An abbreviated version of this letter ran in the August 23, edition of the Madison County Record:

by Missy Frye

Lord Acton once said, “Power tends to corrupt, and absolute power corrupts absolutely.” This quote came to mind after a recent meeting of the Patrick Cemetery Board. You see, many people think this particular governing body has taken its power beyond the boundaries set forth through tradition and legalities.

As many of you may know, the Patrick Cemetery holds its annual meeting during the yearly decoration, the second Sunday of August. For several years now, there has been discontent among the public who donate to the Cemetery Fund and have family buried there. Some people won’t attend the meetings because they feel their voices aren’t heard. This year was no different.

This isn’t really about the discontent, or the reasons for people’s unhappiness. It’s about power and the spell it weaves. The five members of the board and its secretary have evidently held meetings without informing the public and made decisions without gaining input from supporters.

When I questioned the legality of one of their decisions mayhem ensued. Three of the members walked out of the meeting, stating they quit. One other member remained, but told the public he resigned.

An impromptu election was held to replace these members; the secretary took the minutes, recording the nominations as well as the votes for and against. During the election process, one of the members who walked out returned and stated he wanted to keep his position.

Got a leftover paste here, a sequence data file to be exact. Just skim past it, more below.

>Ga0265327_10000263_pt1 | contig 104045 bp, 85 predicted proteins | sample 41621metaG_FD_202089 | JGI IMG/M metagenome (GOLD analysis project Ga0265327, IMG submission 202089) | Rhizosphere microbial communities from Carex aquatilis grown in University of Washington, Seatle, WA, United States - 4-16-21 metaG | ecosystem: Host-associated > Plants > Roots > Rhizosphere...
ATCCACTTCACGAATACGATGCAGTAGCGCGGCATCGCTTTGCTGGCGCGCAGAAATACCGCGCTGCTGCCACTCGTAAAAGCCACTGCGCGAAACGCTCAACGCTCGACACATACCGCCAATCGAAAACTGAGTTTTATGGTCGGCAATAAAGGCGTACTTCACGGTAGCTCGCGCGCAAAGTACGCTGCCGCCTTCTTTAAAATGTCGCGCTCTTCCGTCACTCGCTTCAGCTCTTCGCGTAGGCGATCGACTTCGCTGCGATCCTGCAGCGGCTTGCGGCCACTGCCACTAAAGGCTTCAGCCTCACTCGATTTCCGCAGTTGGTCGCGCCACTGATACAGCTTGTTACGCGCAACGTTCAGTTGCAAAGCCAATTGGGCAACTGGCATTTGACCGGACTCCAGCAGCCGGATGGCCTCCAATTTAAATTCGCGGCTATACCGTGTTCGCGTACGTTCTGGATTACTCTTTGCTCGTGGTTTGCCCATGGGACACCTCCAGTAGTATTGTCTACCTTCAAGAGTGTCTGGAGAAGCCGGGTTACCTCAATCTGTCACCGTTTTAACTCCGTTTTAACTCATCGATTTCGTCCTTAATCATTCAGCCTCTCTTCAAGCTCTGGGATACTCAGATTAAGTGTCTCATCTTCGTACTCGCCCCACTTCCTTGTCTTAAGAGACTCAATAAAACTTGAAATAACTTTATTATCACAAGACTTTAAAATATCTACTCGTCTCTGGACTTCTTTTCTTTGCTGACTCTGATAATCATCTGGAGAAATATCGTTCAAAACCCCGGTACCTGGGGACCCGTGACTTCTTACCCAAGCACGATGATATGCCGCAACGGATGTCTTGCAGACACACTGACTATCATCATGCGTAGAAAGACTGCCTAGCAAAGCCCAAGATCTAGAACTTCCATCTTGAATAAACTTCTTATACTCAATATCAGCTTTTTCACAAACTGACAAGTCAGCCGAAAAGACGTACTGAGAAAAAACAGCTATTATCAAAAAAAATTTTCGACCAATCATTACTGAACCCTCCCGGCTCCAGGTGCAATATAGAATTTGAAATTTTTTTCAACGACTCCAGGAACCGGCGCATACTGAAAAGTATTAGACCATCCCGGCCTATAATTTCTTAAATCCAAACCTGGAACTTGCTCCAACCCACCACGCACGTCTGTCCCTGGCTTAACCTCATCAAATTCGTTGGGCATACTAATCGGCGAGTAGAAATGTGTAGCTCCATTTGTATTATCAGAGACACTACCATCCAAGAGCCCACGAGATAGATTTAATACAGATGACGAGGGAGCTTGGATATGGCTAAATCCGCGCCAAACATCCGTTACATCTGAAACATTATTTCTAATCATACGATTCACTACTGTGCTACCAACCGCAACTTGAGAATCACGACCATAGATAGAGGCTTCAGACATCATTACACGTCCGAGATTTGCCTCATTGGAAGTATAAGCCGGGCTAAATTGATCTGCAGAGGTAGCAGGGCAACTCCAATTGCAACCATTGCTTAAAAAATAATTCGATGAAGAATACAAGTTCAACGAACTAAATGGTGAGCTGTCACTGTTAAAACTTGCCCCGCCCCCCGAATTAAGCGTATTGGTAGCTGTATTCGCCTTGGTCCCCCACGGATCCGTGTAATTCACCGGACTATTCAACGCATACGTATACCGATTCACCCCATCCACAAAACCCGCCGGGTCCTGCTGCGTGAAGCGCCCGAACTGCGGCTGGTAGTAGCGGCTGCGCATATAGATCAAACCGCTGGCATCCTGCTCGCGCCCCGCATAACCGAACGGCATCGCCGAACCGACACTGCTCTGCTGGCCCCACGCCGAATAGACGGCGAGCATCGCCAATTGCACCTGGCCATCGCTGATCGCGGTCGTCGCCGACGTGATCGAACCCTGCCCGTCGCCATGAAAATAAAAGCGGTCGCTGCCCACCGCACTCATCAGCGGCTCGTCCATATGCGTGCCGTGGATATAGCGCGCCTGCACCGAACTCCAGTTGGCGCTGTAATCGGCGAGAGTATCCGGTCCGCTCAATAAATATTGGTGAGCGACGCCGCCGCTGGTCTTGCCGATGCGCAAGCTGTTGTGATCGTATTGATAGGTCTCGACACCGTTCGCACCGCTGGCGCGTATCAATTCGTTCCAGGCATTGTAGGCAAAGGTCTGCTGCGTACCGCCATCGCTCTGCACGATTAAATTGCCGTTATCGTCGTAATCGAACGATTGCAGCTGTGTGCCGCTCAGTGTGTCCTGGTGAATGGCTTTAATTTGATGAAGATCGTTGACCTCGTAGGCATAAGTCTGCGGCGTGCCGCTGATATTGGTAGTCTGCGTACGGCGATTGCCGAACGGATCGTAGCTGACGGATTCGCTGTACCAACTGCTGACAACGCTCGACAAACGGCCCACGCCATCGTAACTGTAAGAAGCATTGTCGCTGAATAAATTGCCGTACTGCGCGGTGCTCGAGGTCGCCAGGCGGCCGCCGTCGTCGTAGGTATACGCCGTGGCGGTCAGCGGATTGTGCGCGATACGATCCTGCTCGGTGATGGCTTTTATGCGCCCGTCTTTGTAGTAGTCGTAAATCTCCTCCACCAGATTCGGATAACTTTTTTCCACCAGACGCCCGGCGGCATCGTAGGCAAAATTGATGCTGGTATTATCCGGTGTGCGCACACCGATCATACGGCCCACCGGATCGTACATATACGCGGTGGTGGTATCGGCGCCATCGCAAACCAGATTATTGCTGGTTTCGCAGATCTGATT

Before the meeting completely disintegrated, three new members were elected, myself among them. It was not something I expected, or even wanted, but ultimately I accepted. I’d hoped tempers would cool enough after a few days to resume business. With this thought in mind, I called the secretary and asked to have a meeting scheduled. The response? Flat out refusal. There were some things she needed to take care of before she could meet with us. Although her response hurt me, I didn’t argue.

A couple days later, I received a call from the secretary. She and one of the old board members had seen a lawyer and he advised them to retain the original board members, effectively nulling the election held during the yearly meeting.

To me, this exemplified the standard of conduct of the individuals making decisions for the cemetery. Do things behind everyone’s back and maybe no one will notice. I noticed. How hard would it have been to tell me they were seeking counsel? What did they expect me to do?

To insure full disclosure, I spoke to an attorney the day after the board meeting. This attorney works for the Arkansas Securities Department and has knowledge of the Arkansas Cemetery Act for Perpetually Maintained Cemeteries. My intention was to find options for maintaining the Patrick Cemetery that would place less of a burden on the public. I also checked into the possibility of applying for non-profit status. I did these things hoping to bring new ideas before the public. You could say I was doing my homework.

However, my efforts were for naught. It’s been proven that those with power, however minimal in the larger scheme of things, won’t let go willingly. Their desire to rule with absolute authority overshadows the wishes of a public that monetarily contributes to their imagined domain. Lord Acton was right.

Do I believe the cemetery board members are bad people? No. But, I think power does funny things to folks. Edmund Burke said it best, “Power gradually extirpates from the mind every humane and gentle virtue.”